Review: 'What If? Age of Ultron' #2 is a funky ride that recalls Morrison's New X-men!A comic review article by: Shawn Hill, Jamil Scalese
Shawn Hill: Now this is more like it! I think I’m finally starting to get the hang of this weird after-echo of Age of Ultron. Each one-shot is a look into a world that survives without one significant Avenger (or doesn’t so much). I’d argue that such a question is the wrong What If? to base such a sequel on (after all, the crux of the matter wasn’t “What if we lost an Avenger too soon?” It was “What if Wolverine killed Hitler?” So shouldn’t Keatinge be instead thinking of different targets for Wolverine to kill, and reasons to kill them?). But I’m willing to play along for a nice little done in one story like this one.
Last issue Wasp’s death left Hank even crazier than usual (and trapped in an overly derivative hell). This issue is also familiar, but the missing Avenger is Tony, and apparently there was an endless Armor War. Iron Man readers might know what that references, I’ve too seldom been one. I’m actually thinking more of previous Iron Man-themed What Ifs, where all the Avengers got armored up and cool hijinks like that. This time, with the Stane family in control of most things, Wolverine decides to get the old gang together for one last all-out assault -- wait for it --- on the Savage Land! He may be older, but dude still has style!
Jamil Scalese: Style is what this issue has in spades. The first one was bare and drawn out and #2 works because so much is stuffed into a 20-pager. Up until now the Age of Ultron had an ominous overtone, a story filled with dilapidated cities and the hanging scent of death, but this second installment has a buoyancy that shows Joe Keatinge’s versatility.
Paying homage to the 90’s “New Fantastic Four” the story teams up slightly altered versions of Logan, Hulk, Spider-Man and Ghost Rider to avenge the memory of Tony Stark, fallen comrade of a previous age. These iterations of these classic characters are a delight. Zen Hulk and Busy Dad Spidey are a blast and I’m loving Wolverine in the New X-Men-era uniform and a captain’s hat.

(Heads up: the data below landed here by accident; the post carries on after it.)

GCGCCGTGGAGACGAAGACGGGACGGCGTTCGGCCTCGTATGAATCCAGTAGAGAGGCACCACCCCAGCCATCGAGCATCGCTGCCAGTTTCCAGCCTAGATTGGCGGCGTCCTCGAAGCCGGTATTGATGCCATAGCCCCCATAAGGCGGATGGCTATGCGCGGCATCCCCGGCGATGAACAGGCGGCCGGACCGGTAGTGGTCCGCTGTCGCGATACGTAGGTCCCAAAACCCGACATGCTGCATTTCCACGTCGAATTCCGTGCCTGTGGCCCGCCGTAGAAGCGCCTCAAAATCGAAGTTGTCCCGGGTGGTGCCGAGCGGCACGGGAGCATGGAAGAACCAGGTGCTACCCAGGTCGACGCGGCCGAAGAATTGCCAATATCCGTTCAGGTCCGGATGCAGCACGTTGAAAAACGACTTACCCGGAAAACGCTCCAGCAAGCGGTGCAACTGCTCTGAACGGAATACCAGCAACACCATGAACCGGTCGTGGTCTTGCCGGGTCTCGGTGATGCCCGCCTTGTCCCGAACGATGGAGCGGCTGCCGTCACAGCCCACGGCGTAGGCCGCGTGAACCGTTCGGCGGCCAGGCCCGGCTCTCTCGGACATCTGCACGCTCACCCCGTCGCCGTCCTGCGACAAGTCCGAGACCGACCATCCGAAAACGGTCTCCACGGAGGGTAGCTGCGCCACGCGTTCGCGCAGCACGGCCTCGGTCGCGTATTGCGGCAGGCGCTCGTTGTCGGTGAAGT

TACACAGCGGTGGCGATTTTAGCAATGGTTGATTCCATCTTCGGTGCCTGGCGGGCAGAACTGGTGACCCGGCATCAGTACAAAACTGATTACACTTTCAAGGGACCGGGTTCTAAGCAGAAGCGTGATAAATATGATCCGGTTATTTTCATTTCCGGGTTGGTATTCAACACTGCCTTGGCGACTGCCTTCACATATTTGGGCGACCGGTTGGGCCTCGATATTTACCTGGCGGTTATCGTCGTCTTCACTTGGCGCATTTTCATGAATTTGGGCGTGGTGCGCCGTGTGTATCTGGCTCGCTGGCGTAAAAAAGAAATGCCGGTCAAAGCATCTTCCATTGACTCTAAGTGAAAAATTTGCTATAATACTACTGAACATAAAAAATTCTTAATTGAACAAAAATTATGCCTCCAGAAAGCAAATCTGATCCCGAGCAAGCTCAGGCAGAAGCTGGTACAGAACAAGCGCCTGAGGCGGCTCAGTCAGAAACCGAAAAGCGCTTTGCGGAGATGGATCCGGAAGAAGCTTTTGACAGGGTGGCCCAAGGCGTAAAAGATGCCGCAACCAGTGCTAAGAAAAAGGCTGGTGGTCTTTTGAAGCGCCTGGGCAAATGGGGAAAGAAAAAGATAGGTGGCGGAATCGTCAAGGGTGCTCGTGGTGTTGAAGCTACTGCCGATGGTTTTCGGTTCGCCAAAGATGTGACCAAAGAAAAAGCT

Speaking of New X-Men the art assignment has a true Frank Quitely tone to it. The slight squiggle of Ramon Villalobos’ style adds a defining element to the story, setting it apart from the steady parade of superhero comics I read every week. Along with Ruth Redmond’s softer-than-expect colors it’s a funky piece of art that works in its contrast to the subject matter. There are some patches where the panel flow is a slightly rough but this is a packed story that goes many places is a short span so it’s understandable.
What If? Age of Ultron #2 is a great single issue. Though not groundbreaking in anyway it shows what might have happened if Stark wasn’t around to strike down one his greatest rivals. I expected all of these stories to be Ultron-centric so I’m intrigued by the direction Keatinge decided on.
Shawn: I agree with you completely on the art! Very Quitely-esque, without being a pastiche. And the story, too, creatively picks up on New X-men, with references to the Master Mold and the Trask family. Iron Sentinels is not something you'd want, if you think about it. There's a funky sort of indie feeling to this story, which is the last thing you'd expect from this particular high concept. And that New Fantastic Four/Avengers vibe is exactly right. Wolverine’s Irregulars, wading in one last time!